Use the comments from the group discussion to identify some ground rules and expectations for individual participation in class discussion during the remainder of the term.

Adaptation for online courses
Create a threaded discussion based on questions such as

  • What kinds of contributions to an online discussion make the thread worth reading?
  • What kinds of contributions help you learn course concepts?
  • What kinds of contributions are not helpful?

Peer evaluation of the quality of participation in discussion
Require students to complete a Participation Survey three or four times during the term. Each student must complete the following three evaluation elements for every student in the class, including themselves:

  1. [Student name]: needs to talk more / talks about the right amount / needs to talk less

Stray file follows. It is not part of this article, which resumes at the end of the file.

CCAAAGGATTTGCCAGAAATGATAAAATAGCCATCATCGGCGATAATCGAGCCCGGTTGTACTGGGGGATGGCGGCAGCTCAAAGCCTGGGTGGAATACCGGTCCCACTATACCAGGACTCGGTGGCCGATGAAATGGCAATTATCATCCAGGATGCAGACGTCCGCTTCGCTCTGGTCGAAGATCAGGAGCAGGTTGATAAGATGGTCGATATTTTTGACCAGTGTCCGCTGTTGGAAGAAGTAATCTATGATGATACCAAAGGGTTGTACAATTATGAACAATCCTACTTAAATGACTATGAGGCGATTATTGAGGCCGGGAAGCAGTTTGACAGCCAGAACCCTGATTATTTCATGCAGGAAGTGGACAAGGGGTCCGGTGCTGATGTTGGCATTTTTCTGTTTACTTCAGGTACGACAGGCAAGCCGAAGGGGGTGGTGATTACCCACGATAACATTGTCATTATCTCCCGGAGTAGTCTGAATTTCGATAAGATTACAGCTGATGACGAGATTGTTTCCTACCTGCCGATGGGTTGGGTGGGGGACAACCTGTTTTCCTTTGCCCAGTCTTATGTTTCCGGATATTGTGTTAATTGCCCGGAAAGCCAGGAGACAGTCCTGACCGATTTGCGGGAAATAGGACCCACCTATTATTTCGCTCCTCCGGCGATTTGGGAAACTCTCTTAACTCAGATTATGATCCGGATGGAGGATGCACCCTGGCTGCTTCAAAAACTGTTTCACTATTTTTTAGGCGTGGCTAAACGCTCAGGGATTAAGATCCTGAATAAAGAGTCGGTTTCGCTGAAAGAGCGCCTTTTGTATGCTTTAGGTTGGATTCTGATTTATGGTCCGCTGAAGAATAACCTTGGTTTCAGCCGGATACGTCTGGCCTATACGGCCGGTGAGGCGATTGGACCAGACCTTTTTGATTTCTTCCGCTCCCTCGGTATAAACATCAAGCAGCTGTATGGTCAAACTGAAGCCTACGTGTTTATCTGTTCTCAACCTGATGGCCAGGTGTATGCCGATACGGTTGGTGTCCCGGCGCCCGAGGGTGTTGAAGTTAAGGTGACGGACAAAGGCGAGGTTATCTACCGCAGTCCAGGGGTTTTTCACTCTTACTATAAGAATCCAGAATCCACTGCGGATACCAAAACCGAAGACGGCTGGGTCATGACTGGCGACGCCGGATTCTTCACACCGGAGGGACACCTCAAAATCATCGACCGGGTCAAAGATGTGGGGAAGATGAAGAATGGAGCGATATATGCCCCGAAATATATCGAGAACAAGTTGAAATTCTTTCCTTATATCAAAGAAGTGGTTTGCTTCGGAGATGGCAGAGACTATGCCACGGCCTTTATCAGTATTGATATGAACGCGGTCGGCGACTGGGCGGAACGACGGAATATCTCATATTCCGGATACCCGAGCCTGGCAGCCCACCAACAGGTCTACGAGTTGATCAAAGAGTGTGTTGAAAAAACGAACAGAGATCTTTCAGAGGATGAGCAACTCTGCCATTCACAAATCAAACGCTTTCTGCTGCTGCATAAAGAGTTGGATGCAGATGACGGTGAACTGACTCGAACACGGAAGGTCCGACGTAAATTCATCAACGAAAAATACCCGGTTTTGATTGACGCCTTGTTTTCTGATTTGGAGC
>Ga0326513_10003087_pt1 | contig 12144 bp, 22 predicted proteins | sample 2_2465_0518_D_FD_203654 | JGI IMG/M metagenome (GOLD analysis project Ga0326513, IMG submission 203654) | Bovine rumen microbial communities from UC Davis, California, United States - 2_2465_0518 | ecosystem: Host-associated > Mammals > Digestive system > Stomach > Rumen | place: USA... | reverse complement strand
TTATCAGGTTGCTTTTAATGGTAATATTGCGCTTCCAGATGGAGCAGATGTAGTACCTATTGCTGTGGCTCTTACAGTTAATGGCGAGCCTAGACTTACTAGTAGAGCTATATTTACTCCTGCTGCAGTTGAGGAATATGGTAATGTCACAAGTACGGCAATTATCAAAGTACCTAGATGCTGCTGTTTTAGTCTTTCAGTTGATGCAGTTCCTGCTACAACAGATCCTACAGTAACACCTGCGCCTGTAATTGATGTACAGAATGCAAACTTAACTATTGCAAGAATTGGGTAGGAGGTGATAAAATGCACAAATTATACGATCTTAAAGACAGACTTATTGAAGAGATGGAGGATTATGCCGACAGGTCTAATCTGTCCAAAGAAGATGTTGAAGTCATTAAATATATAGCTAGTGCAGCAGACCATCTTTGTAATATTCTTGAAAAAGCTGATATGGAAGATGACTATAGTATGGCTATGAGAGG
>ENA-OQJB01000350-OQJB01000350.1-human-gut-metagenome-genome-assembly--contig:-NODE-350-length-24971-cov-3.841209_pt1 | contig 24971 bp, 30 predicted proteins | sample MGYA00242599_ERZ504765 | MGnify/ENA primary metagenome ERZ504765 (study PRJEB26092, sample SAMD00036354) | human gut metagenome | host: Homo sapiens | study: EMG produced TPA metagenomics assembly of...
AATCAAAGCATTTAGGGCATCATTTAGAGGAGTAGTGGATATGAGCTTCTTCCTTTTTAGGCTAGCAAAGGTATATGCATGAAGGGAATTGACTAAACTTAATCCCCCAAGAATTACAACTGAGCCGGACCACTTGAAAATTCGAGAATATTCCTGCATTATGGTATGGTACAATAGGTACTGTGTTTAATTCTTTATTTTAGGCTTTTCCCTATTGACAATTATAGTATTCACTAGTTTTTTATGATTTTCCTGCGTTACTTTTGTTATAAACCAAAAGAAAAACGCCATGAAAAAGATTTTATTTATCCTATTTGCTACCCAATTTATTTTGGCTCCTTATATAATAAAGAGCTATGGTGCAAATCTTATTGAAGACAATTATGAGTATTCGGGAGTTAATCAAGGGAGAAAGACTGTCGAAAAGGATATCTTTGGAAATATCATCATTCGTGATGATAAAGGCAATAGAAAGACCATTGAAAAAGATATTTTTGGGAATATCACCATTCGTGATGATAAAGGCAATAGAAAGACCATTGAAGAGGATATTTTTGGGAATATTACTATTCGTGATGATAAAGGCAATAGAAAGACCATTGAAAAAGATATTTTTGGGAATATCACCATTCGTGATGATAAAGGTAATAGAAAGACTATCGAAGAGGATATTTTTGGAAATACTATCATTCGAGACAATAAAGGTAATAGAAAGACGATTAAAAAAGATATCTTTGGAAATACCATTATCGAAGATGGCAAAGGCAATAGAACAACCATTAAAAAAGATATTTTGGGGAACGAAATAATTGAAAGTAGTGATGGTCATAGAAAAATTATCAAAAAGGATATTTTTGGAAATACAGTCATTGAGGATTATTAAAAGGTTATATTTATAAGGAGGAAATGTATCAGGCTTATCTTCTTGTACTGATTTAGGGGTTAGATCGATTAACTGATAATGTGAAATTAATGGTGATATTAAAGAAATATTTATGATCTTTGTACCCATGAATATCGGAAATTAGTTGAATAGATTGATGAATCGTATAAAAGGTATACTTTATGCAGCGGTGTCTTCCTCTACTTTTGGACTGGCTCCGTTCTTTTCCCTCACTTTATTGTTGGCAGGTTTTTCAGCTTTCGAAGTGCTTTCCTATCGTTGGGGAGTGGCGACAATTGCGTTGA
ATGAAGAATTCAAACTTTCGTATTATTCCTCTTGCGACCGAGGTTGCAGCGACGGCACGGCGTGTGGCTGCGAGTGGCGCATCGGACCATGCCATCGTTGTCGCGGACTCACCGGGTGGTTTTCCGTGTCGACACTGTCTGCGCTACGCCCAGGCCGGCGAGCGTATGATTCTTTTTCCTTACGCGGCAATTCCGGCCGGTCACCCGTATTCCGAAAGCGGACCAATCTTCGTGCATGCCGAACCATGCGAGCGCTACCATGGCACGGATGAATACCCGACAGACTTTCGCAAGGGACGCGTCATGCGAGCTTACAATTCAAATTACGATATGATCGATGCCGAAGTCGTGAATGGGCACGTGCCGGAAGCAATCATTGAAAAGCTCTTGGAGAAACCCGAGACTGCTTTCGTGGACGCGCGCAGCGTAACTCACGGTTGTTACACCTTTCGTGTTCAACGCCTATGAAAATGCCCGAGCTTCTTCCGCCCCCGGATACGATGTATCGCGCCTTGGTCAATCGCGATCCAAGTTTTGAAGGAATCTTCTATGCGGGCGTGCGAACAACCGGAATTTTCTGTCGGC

2. [Student name] 6-point rating of the quality of contributions to discussions (1 = unacceptable, added nothing to discussions, 6 = outstanding, comments in every class have been helpful)
  3. Open-ended comment about the student’s role either as a discussion facilitator or participant

Compile the collective (anonymous) feedback for individual students and distribute this feedback to each student. If necessary, edit comments or add your own comments.

Adaptation for online courses
Create an assignment or survey in Blackboard in which students answer these questions. You can make completion of the feedback a graded assignment (completed/not completed), compile the feedback information for individual students, and distribute this feedback through the course email function or provide it as feedback within Blackboard.
If you ask students to facilitate a discussion, gather peer feedback about this skill.

After each facilitated discussion, members of the discussion group complete a peer feedback survey for the discussion leader. The peer feedback answers the following questions:

  1. I was prepared for the discussion (true/false)
  2. The discussion leader was organized and prepared (6-point rating scale)
  3. The discussion leader asked good questions (6-point rating scale)